Day:

(see Irregularities)
Monday

Mona/Máni
Tuesday

Tiw/Tyr
Wednesday

Woden/Odin
Thursday

Thunor/Thor
Friday

Frige or Freya
Saturday

Saturn
Sunday

Sunna/Sól
Old English Mōnandæg Tiwesdæg Wodnesdæg Þunresdæg Frigesdæg Sæternesdæg Sunnandæg
Old High German Mānetag Ziestag Wodanstag (Wuotanstag) Donerestag Friatag Sambaztag Sunnuntag
German
| Montag
Dienstag Mittwoch Donnerstag Freitag Samstag or Sonnabend Sonntag
Dutch maandag dinsdag woensdag donderdag vrijdag zaterdag zondag
Old Norse Mánandagr Tysdagr Óðensdagr Þorsdagr Friádagr Laugardagr Sunnundagr
West Frisian Moandei Tiisdei Woansdei Tongersdei Freed Sneon or Saterdei Snein
Norwegian, Bokmål mandag tirsdag onsdag torsdag fredag lørdag søndag
Norwegian, Nynorsk måndag tysdag onsdag torsdag fredag laurdag sundag
Danish mandag tirsdag onsdag torsdag fredag lørdag søndag
Swedish måndag tisdag onsdag torsdag fredag lördag söndag
Finnish maanantai tiistai keskiviikko torstai perjantai lauantai sunnuntai

Estonian esmaspäev teisipäev kolmapäev

or kesknädal
neljapäev reede laupäev pühapäev


East Asian Seven Luminaries

The East Asian naming system of week-days closely parallels that of the Latin system and is ordered after the "Seven Luminaries" (七曜), which consists of the Sun, Moon and the five planets visible to the naked eye. The five planets are named after the five elements in traditional East Asian philosophy: Fire (Mars), Water (Mercury), Wood (Jupiter), Metal (Venus), and Earth (Saturn). The earliest known reference in East Asia to the seven-day week in its current order and name is the writings attributed to the Chinesemarker astrologer Fan Ning, who lived in the late 4th century of Jin Dynasty. Later diffusions from the Manichaeans are documented with the writings of the Chinese Buddhist monk Yi Jing and the Ceylonese Buddhist monk Bu Kong of the 8th century under the Tang Dynasty. The Chinese transliteration of the planetary system was soon brought to Japanmarker by the Japanese monk Kobo Daishi; surviving diaries of the Japanese statesman Fujiwara Michinaga show the seven day system in use in Heian Period Japan as early as 1007. In Japan, the seven day system was kept in use (for astrological purposes) until its promotion to a full-fledged (Western-style) calendrical basis during the Meiji era. In China, with the founding of the Republic of Chinamarker in 1911, Monday through Saturday in China are now numbered one through six, with the reference to the Sun remaining for Sunday (星期日).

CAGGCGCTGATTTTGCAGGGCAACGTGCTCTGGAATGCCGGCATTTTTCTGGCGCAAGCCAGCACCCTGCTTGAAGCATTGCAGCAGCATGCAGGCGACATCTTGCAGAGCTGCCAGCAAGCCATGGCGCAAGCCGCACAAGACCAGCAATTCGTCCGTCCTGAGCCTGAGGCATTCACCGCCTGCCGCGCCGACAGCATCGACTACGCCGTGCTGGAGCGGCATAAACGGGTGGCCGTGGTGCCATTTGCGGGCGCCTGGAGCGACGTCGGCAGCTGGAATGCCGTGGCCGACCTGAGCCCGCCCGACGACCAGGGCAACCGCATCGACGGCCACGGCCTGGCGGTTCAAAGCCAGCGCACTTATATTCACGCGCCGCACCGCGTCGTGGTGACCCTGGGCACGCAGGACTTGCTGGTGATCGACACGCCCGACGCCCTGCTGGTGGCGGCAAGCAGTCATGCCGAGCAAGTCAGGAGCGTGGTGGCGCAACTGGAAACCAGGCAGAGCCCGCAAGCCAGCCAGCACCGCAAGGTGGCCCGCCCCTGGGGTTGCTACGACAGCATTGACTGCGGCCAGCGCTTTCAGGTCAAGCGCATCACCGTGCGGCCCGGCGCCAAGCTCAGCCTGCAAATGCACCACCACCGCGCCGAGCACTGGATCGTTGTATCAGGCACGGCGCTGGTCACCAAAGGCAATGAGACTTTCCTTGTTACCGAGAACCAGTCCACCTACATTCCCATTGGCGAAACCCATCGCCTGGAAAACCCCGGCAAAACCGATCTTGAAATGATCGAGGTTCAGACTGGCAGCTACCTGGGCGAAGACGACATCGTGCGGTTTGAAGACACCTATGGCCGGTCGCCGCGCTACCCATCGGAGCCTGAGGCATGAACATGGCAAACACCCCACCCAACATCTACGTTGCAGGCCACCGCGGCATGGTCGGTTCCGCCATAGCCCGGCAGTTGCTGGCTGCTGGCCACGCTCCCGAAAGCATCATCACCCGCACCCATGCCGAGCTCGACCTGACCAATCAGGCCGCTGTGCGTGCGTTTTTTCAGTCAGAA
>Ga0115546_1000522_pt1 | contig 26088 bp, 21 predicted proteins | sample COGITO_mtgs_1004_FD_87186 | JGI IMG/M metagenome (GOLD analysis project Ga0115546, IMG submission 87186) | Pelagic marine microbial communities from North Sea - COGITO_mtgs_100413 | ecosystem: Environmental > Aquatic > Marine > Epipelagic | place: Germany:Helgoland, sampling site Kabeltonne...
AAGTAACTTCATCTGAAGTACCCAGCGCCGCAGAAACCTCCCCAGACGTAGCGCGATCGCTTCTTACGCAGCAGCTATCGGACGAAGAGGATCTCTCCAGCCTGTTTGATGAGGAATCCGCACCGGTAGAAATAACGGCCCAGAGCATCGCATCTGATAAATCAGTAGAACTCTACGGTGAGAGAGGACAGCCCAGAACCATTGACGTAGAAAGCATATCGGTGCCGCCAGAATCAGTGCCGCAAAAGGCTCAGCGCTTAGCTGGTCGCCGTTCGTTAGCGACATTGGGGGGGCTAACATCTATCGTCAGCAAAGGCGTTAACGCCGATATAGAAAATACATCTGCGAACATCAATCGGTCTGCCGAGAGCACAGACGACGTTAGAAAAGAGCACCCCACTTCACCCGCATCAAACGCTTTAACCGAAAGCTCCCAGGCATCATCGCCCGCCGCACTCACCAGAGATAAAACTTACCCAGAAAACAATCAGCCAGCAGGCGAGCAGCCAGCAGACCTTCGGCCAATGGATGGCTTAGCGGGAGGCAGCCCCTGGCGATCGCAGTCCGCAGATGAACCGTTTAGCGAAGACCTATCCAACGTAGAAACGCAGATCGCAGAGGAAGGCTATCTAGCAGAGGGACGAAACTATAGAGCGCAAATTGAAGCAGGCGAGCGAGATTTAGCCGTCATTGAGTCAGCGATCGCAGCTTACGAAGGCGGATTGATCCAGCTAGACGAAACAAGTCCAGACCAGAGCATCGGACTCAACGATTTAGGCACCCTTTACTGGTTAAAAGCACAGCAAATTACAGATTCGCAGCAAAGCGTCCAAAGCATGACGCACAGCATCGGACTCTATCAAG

Sunday Monday Tuesday Wednesday Thursday Friday Saturday
Celestial Object Sun (日) Moon (月) Mars (火星) Mercury (水星) Jupiter (木星) Venus (金星) Saturn (土星)
Old Chinese 日曜日 Riyaori
| 月曜日  Yueyaori
火曜日 Huoyaori 水曜日 Shuiyaori 木曜日 Muyaori 金曜日 Jinyaori 土曜日 Tuyaori
Japanese 日曜日 Nichiyōbi 月曜日 Getsuyōbi 火曜日 Kayōbi 水曜日 Suiyōbi 木曜日 Mokuyōbi 金曜日 Kin'yōbi 土曜日 Doyōbi
Korean (Hangul) 일요일 Iryoil 월요일 Woryoil 화요일 Hwayoil 수요일 Suyoil 목요일 Mogyoil 금요일 Geumyoil 토요일 Toyoil
Tibetan gza' nyi ma gza' zla ba gza' mig dmar gza' lhag pa gza' phur bu gza' pa sangs gza' spen pa


Numbered weekdays influenced by Abrahamic religions

Weekdays numbered from Sunday

For the majority of the Abrahamic religions the first day of the week is Sunday. Biblical Sabbath (originally corresponding to Saturday), when God rested from six-day Creation, made the day following Sabbath the first day of the week (corresponding to Sunday). Seventh-day Sabbaths were sanctified for celebration and rest. After the week was adopted in early Christian Europe, Sunday remained the first day of the week, but also gradually displaced Saturday as the day of celebration and rest, being considered the Lord's Day.

Saint Martin of Dumio (c. 520580), archbishop of Braga, decided it unworthy to call days by pagan gods and decided to use ecclesiastic terminology to designate them. This was the birth of the present Portuguese numbered system. Martin also tried to replace the names of the planets, but was not successful. In the Middle Ages, Galician-Portuguese retained both systems. The Roman gods' names are still used in Galician language.

In the Hebrew and Islamic calendars the days extend from sunset to sunset. Thus, Jewish Shabbat starts at sunset on Friday and extends into Saturday. The first day of the Islamic calendar, yaum al-ahad, starts on Saturday after sunset and extends to sunset on Sunday.

Icelandic is notably divergent, maintaining only the Sun and Moon (sunnudagur and mánudagur respectively), while dispensing with the names of the explicitly heathen gods in favour of a combination of numbered days and days whose names are linked to pious or domestic routine (föstudagur, "Fasting Day" and laugardagur, "Washing Day"). The "washing day" is also used in other North Germanic languages, although the "pagan" names generally are retained.

Day

(see Irregularities)
Sunday
First Day
Monday
Second Day
Tuesday
Third Day
Wednesday
Fourth Day
Thursday
Fifth Day
Friday
Sixth Day
Saturday
Seventh Day
Hebrew יום ראשון
yom rishon
Literal transl.: 1st Day

יום שני
yom sheyni
Literal transl.: 2nd Day

יום שלישי
yom shlishi
Literal transl.: 3rd Day

יום רביעי
yom revi'i
Literal transl.: 4th Day